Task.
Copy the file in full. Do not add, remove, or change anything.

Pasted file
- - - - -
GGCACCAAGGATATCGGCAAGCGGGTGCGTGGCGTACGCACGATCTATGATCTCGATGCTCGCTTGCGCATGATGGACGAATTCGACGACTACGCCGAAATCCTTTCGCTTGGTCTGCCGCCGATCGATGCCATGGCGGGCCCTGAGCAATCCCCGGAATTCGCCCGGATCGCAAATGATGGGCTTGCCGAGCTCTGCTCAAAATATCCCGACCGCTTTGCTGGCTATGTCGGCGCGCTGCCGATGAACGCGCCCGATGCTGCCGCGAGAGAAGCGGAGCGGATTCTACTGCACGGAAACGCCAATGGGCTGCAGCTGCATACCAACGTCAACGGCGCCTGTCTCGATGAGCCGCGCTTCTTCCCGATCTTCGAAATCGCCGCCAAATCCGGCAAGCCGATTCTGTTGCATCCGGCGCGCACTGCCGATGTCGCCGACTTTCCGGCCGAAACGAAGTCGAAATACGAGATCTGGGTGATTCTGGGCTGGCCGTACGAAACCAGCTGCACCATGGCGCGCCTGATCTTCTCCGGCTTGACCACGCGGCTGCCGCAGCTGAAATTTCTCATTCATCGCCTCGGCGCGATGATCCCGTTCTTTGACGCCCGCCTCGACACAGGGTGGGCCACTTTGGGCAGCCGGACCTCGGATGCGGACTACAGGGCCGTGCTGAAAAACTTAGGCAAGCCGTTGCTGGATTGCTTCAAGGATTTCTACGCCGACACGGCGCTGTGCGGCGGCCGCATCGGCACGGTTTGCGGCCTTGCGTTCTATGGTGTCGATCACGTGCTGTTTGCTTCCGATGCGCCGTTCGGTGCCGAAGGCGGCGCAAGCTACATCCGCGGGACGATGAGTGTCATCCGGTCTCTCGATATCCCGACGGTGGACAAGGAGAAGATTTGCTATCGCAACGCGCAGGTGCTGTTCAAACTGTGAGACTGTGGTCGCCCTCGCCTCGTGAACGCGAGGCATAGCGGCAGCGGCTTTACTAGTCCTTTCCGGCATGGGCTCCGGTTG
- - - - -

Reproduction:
GGCACCAAGGATATCGGCAAGCGGGTGCGTGGCGTACGCACGATCTATGATCTCGATGCTCGCTTGCGCATGATGGACGAATTCGACGACTACGCCGAAATCCTTTCGCTTGGTCTGCCGCCGATCGATGCCATGGCGGGCCCTGAGCAATCCCCGGAATTCGCCCGGATCGCAAATGATGGGCTTGCCGAGCTCTGCTCAAAATATCCCGACCGCTTTGCTGGCTATGTCGGCGCGCTGCCGATGAACGCGCCCGATGCTGCCGCGAGAGAAGCGGAGCGGATTCTACTGCACGGAAACGCCAATGGGCTGCAGCTGCATACCAACGTCAACGGCGCCTGTCTCGATGAGCCGCGCTTCTTCCCGATCTTCGAAATCGCCGCCAAATCCGGCAAGCCGATTCTGTTGCATCCGGCGCGCACTGCCGATGTCGCCGACTTTCCGGCCGAAACGAAGTCGAAATACGAGATCTGGGTGATTCTGGGCTGGCCGTACGAAACCAGCTGCACCATGGCGCGCCTGATCTTCTCCGGCTTGACCACGCGGCTGCCGCAGCTGAAATTTCTCATTCATCGCCTCGGCGCGATGATCCCGTTCTTTGACGCCCGCCTCGACACAGGGTGGGCCACTTTGGGCAGCCGGACCTCGGATGCGGACTACAGGGCCGTGCTGAAAAACTTAGGCAAGCCGTTGCTGGATTGCTTCAAGGATTTCTACGCCGACACGGCGCTGTGCGGCGGCCGCATCGGCACGGTTTGCGGCCTTGCGTTCTATGGTGTCGATCACGTGCTGTTTGCTTCCGATGCGCCGTTCGGTGCCGAAGGCGGCGCAAGCTACATCCGCGGGACGATGAGTGTCATCCGGTCTCTCGATATCCCGACGGTGGACAAGGAGAAGATTTGCTATCGCAACGCGCAGGTGCTGTTCAAACTGTGAGACTGTGGTCGCCCTCGCCTCGTGAACGCGAGGCATAGCGGCAGCGGCTTTACTAGTCCTTTCCGGCATGGGCTCCGGTTG